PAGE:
America’s Historical Amnesia

From 1776 until 1947, there was little argument that Christianity was the primary worldview that shaped America’s values and national vision. Not all Americans were Christians, of course. But the truths and first principles of Christianity were America’s first principles. And they found their way into our laws, public policy, and public discourse.

Our Founders and national leaders consistently invoked the Almighty as the guiding Source of America’s blessings and the chief Cornerstone of our liberty and moral rightness.

Over the years I have argued numerous cases of religious liberty in courtrooms around the nation. Frequently, particularly in appellate cases involving the so-called separation of church and state, I have cited the wealth of historical data about the religious practices of our Founding Fathers. Thomas Jefferson, for example, authorized prayer at the graduation ceremonies at the University of Virginia, the college he founded. President James Madison issued proclamations for prayer and acknowledgement of God’s sovereignty over America. President John Adams, a primary moving force for American freedom and a signer and coauthor of the Declaration of Independence, looked back to the War of Independence in a letter to Thomas Jefferson dated June 28, 1813, and wondered at that “army of fine young Fellows” who spilled their blood and risked their lives to birth a nation. What did they have in common?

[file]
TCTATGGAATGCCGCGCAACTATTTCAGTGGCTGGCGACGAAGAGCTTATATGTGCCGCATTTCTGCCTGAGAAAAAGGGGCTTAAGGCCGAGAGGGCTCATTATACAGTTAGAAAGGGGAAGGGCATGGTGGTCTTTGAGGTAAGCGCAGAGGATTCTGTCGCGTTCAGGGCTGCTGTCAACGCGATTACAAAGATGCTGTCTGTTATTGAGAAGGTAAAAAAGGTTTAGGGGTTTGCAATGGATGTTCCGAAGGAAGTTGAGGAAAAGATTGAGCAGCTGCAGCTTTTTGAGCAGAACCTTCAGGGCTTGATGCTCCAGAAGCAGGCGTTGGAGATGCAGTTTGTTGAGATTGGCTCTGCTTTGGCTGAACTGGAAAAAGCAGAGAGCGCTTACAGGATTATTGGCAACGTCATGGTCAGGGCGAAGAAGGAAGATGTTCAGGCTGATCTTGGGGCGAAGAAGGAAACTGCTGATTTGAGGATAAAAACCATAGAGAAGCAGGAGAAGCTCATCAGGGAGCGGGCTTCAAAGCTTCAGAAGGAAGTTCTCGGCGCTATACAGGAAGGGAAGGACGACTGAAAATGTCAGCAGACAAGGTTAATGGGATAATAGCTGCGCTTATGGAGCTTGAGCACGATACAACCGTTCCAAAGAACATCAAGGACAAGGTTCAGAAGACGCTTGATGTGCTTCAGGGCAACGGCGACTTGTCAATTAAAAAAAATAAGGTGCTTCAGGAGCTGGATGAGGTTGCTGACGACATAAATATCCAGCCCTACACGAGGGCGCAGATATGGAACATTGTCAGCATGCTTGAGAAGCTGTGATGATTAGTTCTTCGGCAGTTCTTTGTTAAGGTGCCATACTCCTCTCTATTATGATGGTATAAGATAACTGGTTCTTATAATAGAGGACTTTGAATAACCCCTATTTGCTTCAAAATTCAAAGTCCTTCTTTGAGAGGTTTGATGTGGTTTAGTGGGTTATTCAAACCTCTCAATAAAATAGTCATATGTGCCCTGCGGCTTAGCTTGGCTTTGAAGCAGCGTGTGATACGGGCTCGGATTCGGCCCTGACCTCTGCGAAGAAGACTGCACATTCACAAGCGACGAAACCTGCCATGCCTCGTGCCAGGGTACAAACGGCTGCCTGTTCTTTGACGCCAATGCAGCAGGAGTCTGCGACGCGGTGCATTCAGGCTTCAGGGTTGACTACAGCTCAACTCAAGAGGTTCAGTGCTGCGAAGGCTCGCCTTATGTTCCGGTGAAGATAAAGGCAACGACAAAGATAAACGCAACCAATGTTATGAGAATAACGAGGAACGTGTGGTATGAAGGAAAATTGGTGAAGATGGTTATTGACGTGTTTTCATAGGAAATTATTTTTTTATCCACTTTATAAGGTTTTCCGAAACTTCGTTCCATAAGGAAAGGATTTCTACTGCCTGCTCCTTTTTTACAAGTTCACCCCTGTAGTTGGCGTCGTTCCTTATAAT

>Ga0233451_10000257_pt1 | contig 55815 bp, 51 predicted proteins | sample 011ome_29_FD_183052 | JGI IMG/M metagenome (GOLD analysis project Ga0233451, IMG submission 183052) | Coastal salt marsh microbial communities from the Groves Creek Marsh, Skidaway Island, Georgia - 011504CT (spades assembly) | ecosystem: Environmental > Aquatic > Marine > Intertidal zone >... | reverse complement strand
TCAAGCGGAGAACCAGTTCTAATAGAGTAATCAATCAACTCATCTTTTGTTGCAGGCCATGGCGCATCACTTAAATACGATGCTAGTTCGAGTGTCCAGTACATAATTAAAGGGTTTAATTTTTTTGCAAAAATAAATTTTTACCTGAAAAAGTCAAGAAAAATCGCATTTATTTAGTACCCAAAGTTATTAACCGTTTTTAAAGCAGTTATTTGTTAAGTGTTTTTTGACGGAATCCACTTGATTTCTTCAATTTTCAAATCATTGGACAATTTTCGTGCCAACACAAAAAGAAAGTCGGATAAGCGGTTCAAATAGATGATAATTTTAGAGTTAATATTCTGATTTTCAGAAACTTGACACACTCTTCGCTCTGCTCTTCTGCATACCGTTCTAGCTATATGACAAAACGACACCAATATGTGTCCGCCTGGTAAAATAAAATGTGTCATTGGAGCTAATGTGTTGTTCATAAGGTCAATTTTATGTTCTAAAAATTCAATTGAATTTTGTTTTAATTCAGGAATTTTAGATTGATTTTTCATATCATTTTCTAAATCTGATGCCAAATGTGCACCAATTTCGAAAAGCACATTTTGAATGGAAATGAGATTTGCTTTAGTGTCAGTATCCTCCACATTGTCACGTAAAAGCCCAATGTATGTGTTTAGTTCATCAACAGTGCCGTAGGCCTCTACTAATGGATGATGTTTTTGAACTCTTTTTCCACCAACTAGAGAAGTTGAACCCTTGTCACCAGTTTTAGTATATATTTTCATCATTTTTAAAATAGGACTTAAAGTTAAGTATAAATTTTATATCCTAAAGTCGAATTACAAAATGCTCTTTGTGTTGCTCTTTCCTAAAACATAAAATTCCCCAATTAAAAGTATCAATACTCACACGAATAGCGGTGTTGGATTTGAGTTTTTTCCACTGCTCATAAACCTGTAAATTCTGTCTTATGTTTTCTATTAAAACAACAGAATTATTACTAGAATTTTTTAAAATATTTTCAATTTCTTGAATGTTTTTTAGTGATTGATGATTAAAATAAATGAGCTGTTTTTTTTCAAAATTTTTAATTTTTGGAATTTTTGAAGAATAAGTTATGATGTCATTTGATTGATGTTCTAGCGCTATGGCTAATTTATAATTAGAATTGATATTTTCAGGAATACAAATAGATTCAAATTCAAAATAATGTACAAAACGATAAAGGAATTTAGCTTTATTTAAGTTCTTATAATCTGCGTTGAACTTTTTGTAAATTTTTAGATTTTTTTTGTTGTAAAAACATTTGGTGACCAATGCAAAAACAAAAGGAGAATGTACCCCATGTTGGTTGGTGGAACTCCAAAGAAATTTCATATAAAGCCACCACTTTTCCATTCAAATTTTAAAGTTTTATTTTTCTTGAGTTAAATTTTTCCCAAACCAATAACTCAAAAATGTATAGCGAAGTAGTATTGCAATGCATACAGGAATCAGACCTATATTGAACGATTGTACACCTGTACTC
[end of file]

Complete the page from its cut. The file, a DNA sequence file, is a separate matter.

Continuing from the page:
According to Adams, they all shared the general principles “of Christianity, in which all those Sects were united.”1

Unfortunately, 134 years after Adams penned his letter, the U.S. Supreme Court latched onto another letter, this one from then President Thomas Jefferson to the Danbury Baptist Association. Jefferson’s letter used the phrase separation of church and state merely to suggest that the church had nothing to fear from the designs of the state. Jefferson in no way suggested that government rid itself of Christian influence.

Nevertheless, in its 1947 decision in the case of Everson v. Board of Education, the majority of the court, led by Chief Justice Hugo Black, wrenched the “separation of church and state” concept from Jefferson’s letter and pasted it, so to speak, into the First Amendment religion clauses. Try as they might and criticize it as they have, our courts (including several Supreme Court justices) have been unable to rid our legal landscape of the “wall of separation” erected by that single Supreme Court decision. As a result, legal groups like the American Civil Liberties Union (ACLU) have championed case after case in an effort to strip all acknowledgments of Christianity from our public spaces.

ENDNOTE
  1. Lester J. Cooper, ed., The Adams-Jefferson Letters—The Complete Correspondence Between Thomas Jefferson and Abigail and John Adams (London: University of North Carolina Press, 1959), 339–340.

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